BNB Mobile Info Banner
Band Photo Banner Picture
Aki Kumar Blues Band
Special Guest: John Blues Boyd
Thursday, April 25th • Cancelled

Hailed as a star among the next generation of West Coast blues artists and versatile in many different styles of roots music, Kumar is equally at ease rocking a Jimmy Reed number in English as he is belting out a signature, swingin' re-interpretation of a Bollywood classic in Hindi. Cleverly crafted originals featuring his masterful blues harmonica riffs are a highlight of this charismatic entertainer's live performances.

Indian-born, San Jose-based Aki Kumar, aka "The Only Bombay Blues Man," left his home in Mumbai for the United States with the intention of working as a software engineer. Then he discovered the blues, and his life dramatically changed. 

With his Little Village Foundation debut, "Aki Goes to Bollywood", Kumar began integrating elements of Indian music into his musical and visual presentation, making for a multi-cultural mash-up that sounds like no one else, yet never loses touch with its blues foundation. Kumar’s follow-up album, "Hindi Man Blues", boasts his most ambitious cross-cultural fusion to date, and features liner notes by veteran blues great Charlie Musselwhite. Kumar recently performed at the prestigious Hardly Strictly Bluegrass festival, has been featured on PRI “The World,” and has toured in Russia, South America and Scandinavia.

Special Guest: John Blues Boyd

Artist Website - Youtube Video - Facebook Page

For those who love the blues, the thrill of discovering a new artist is still special. Blues singer John “Blues” Boyd just released The Real Deal—at 71 years young—as a testament that the blues continues to be a vital American art form that will never die. Born in Greenwood, Mississippi, Boyd picked cotton as a youngster, worked at hard labor, and loved to sing. Relocating to the Bay Area in the 1980’s he was a roofer, sat in at local clubs, retired, and took care of his ailing wife, who passed in 2014. That’s when he became a bluesman full time.

Under the tutelage of Jim Pugh at Little Village Foundation, and with the production savvy of Kid Anderson from Greaseland Studios, Boyd was able to make an album of pure blues the way they use to do back in the day. He wrote most of the songs, letting Anderson take over the controls and procure all the accompanying musicians.Opening with the autobiographical title track, there is an immediate sense of an authentic “big sound” upon which Boyd lays his songs.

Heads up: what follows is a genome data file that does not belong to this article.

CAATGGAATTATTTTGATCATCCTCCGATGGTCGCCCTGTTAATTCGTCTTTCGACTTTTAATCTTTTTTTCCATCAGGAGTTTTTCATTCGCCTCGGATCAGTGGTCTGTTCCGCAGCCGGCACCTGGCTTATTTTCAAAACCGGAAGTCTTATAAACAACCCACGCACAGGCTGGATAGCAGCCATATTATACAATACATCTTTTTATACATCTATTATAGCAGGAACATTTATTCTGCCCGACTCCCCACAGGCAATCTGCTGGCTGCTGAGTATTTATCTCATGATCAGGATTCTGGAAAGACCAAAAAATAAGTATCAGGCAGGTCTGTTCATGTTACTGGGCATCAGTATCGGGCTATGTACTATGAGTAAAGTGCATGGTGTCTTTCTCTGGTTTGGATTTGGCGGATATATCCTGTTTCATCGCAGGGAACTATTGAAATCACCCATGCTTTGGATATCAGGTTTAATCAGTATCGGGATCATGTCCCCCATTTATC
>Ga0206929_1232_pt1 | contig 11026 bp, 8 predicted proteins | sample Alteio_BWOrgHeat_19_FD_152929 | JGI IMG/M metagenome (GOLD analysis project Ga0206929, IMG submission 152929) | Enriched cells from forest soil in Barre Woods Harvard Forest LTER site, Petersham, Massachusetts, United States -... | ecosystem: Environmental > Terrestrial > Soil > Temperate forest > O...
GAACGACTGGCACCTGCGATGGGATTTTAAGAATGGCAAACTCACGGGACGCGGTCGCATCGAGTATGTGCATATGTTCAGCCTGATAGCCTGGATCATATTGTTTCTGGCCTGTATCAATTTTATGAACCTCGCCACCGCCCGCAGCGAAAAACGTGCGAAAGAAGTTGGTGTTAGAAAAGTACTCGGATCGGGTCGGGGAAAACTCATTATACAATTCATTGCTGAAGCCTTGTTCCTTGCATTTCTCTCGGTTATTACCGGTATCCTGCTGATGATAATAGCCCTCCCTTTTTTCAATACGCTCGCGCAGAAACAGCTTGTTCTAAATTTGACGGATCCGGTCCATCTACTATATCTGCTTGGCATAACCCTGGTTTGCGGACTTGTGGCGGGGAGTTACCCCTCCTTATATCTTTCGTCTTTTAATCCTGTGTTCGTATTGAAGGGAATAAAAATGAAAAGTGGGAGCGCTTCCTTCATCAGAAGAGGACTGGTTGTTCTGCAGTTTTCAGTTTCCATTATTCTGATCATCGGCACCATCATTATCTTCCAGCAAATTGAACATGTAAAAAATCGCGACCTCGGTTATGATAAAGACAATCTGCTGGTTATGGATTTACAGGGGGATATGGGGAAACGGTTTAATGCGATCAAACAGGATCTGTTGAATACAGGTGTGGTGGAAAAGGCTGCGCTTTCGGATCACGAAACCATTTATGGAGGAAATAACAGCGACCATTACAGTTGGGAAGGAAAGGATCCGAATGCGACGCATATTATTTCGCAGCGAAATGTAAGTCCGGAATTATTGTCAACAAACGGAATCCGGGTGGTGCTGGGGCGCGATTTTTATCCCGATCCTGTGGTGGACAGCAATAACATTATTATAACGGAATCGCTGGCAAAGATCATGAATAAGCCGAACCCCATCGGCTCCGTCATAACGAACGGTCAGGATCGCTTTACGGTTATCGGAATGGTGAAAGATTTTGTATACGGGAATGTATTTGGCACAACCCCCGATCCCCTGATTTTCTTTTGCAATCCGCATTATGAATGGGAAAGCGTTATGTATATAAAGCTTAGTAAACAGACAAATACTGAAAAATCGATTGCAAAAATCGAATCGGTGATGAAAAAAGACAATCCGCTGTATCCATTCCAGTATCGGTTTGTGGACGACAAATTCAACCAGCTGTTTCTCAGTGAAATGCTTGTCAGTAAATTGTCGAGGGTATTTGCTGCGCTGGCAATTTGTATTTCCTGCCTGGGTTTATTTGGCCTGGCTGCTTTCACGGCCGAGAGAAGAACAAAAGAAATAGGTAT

“My  first  album  was  really  about  my  identity,”  the  artist  states.  “Now  I  feel  it  is  time  to  be  more  direct  about  what’s  happening  out  there  in  the  world.  The  blues  scene  is  my  home,  and  the  scene  can  be  pretty  conservative,  but  I  want  people  to  know  where  I  stand.  There’s  a  good  amount  of  focus  on  Bollywood  classics  on  the  new  album,  and  I  even  throw  in  a  song  about  President  Trump  called  ‘All  Bark  No  Bite.’  The  production  and  arrangements  are  tighter  this  time  around.  ‘Yoh  Surmayi  Shaam’  has  lyrics  that  my  mom  wrote  and  sings,  she  turned  75  this  year  and  it’s  a  really  nice  way  to  represent  her  musical  contribution  to  my  life.  We  also  do  a  version  of  Herbie  Hancock’s  ‘Watermelon  Man.’

”Kumar’s  visionary  stylistic  mix  has  already  won  him  widespread  attention.  In  addition  to  the  local  blues  venues,  where  he’s  built  an  enthusiastic  audience,  he’s  performed  at  the  prestigious  Hardly  Strictly  Bluegrass  festival,  been  featured  on  PRI  “The  World,”  and  has  toured  in  Russia  and  Scandinavia.  Now,  after  spending  more  than  a  decade  developing  his  sound  with  the  help  of  some  of  the  Bay  Area’s  finest  blues  players,  Aki  Kumar  continues  to  take  his  love  for  the  blues  to  new  and  fascinating  place.

“In  a  musical  sense,  this  album  is  the  direction  that  my  career  is  heading  towards.  I’m  never  going  to  be  a  straightahead  blues  artist.  I  worked  really  hard  to  establish  some  blues  credibility,  and  now  I’m  seeing  that  blues  fans  are  really  accepting  of  my  new  direction.  It’s  a  pretty  interesting  adventure.”